August 25, 2009: Some journalists are upset that the Department of Defense is now checking the backgrounds on reporters seeking to be embedded with American military units in Iraq or Afghanistan. This has been going on since 2005, and the main purpose of it is to let commanders, and PAO (Public Affairs Officers) know who they are dealing with, especially for reporters who don't have much of a track record to check.
Some reporters have been barred from being embedded, because of their consistently negative, or even erroneous, reporting. Most journalists believe that the military should allow them to embed, no matter what. The military believes that, since they are paying to haul the journalist around, troops are risking their lives to protect them, and hostile or erroneous reporting is bad for morale, and can even get people killed (lie about something like "soldier uses page from Koran for toilet paper, and watch the bodies pile up), there is no good reason to help a journalist who is out to hurt the troops.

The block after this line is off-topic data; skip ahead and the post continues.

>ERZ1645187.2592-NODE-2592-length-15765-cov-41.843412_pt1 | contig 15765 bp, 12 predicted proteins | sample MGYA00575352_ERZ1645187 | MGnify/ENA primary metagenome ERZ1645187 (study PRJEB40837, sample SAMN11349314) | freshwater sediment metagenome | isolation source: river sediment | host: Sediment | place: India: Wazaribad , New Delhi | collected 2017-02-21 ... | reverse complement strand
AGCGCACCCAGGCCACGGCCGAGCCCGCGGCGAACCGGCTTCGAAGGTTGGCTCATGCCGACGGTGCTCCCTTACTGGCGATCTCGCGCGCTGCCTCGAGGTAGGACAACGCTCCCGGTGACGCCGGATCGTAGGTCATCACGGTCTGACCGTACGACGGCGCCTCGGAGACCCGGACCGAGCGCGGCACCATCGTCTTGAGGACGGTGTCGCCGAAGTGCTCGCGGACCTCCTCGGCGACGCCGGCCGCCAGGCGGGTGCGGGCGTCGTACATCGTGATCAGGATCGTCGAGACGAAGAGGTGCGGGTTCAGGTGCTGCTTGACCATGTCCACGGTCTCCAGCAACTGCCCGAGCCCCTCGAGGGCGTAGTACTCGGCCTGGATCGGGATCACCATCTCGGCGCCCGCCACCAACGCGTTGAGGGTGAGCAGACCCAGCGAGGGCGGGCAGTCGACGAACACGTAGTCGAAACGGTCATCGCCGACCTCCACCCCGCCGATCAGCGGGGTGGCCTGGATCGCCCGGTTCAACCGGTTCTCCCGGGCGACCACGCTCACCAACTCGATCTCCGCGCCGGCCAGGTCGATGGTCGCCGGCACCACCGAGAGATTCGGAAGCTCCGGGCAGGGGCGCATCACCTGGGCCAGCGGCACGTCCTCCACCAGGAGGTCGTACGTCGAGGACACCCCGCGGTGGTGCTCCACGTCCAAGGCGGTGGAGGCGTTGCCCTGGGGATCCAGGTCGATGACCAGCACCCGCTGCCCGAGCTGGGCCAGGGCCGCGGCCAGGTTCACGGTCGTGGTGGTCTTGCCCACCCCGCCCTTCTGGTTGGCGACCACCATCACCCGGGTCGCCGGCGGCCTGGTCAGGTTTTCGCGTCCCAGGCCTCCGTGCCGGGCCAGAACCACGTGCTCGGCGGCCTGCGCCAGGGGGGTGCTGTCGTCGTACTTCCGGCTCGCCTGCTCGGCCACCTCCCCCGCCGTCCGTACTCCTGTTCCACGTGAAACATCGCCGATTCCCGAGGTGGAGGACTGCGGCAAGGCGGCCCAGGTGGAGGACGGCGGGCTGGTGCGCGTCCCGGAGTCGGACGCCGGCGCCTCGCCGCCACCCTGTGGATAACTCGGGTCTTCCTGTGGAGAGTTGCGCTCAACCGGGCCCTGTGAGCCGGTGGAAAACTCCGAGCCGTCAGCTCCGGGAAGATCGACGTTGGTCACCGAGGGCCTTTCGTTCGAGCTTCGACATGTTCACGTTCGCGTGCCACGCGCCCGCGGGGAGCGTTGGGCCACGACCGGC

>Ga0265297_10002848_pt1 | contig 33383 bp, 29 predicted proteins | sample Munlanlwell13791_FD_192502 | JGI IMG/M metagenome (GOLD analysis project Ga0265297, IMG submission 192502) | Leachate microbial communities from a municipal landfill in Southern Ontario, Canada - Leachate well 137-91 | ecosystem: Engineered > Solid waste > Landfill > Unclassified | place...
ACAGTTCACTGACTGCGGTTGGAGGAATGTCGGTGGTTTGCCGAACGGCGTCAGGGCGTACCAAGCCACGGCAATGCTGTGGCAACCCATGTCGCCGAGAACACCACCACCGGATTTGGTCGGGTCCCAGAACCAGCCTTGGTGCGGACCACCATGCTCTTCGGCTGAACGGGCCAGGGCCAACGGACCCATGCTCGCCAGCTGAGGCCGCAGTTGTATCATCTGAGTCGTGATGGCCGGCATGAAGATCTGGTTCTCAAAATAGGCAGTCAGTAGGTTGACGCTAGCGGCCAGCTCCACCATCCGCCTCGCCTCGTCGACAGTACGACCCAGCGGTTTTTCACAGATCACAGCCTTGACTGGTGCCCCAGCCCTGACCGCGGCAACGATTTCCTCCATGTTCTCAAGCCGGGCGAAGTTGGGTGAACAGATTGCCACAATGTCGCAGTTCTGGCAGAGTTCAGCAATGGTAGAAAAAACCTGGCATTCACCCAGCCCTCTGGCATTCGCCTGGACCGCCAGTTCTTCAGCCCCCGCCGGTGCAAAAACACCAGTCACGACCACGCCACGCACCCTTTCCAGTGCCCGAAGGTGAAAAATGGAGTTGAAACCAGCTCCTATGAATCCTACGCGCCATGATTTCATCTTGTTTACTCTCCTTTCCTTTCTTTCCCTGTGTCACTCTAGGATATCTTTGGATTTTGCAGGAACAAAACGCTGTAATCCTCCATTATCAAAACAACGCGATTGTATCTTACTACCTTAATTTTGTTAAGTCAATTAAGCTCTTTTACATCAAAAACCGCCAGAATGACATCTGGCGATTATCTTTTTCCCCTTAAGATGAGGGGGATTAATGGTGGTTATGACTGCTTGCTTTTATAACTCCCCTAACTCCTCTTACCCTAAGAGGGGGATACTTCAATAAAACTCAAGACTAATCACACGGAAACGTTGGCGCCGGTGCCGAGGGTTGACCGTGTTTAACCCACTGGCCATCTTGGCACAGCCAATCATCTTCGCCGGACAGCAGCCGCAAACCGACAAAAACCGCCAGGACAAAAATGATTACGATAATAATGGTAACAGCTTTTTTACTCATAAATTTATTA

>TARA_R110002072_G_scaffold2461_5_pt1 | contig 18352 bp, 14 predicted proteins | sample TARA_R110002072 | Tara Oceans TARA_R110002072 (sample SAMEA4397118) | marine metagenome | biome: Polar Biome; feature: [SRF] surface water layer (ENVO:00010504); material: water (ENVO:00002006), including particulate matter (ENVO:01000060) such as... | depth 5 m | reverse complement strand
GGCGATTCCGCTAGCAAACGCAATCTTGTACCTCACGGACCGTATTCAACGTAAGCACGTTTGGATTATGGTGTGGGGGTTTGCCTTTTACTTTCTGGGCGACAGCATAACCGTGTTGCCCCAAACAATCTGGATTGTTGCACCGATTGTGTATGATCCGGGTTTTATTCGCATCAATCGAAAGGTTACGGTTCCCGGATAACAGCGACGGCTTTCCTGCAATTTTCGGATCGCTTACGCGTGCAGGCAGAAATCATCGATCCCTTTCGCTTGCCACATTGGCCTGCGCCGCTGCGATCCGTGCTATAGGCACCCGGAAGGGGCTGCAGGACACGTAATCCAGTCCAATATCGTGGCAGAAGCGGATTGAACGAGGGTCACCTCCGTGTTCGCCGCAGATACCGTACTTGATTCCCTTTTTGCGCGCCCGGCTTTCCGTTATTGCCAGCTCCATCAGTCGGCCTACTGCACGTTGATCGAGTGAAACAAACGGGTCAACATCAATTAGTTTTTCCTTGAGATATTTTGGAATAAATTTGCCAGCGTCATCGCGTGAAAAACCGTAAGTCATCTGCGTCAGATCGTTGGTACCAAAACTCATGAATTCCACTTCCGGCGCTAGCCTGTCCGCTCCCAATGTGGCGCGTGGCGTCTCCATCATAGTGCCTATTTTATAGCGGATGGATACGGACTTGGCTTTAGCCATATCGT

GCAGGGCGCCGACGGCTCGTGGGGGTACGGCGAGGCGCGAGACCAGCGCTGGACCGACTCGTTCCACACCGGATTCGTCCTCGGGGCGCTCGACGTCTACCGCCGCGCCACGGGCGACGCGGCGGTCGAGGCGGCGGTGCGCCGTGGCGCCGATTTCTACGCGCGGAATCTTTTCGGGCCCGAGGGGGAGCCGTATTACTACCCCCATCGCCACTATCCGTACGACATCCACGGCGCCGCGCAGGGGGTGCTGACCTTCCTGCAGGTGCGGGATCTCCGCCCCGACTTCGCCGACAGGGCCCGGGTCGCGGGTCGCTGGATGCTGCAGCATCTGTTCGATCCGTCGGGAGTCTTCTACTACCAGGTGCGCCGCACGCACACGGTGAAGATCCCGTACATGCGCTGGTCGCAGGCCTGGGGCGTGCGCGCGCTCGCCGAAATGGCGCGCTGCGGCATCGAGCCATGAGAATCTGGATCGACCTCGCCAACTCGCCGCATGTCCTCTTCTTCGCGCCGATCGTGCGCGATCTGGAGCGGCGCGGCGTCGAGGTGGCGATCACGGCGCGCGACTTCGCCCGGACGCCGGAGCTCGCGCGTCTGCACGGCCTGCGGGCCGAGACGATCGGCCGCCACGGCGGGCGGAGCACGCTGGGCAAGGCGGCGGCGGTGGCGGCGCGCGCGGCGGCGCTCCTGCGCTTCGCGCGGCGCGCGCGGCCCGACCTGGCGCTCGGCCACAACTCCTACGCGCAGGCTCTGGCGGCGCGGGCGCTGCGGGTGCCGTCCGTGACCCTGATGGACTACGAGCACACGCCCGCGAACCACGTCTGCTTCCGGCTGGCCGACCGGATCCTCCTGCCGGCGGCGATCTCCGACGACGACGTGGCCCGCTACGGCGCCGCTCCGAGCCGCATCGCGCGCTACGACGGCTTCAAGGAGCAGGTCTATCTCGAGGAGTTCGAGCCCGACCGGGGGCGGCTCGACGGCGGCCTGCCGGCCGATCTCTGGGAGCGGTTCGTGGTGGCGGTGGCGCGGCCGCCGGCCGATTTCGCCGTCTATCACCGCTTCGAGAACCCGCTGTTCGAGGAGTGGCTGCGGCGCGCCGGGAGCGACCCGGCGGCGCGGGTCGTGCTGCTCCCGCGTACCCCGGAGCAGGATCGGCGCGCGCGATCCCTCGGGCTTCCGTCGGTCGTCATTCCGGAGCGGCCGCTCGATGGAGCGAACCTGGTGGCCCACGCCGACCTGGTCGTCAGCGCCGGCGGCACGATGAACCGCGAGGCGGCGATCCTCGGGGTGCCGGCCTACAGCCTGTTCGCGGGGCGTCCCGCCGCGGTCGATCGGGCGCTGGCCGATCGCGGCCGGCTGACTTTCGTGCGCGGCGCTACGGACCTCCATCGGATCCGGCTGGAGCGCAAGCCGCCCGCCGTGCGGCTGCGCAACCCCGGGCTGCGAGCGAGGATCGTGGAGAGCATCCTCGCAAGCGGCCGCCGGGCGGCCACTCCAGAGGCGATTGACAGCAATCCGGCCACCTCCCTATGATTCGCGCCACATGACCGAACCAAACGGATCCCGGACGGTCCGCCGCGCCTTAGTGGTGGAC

The soldiers and marines have seen numerous examples of deceitful, erroneous and blatantly anti-military reporting, and are inclined to side with the brass on this one. The media has not made a big deal about this, the protests being delivered quietly. Politicians don't want to touch this, nor do the suits at the news organizations, because they know that the military attitudes towards journalists have a basis in fact, and don't want to risk the public blowback if they made a big deal out of it.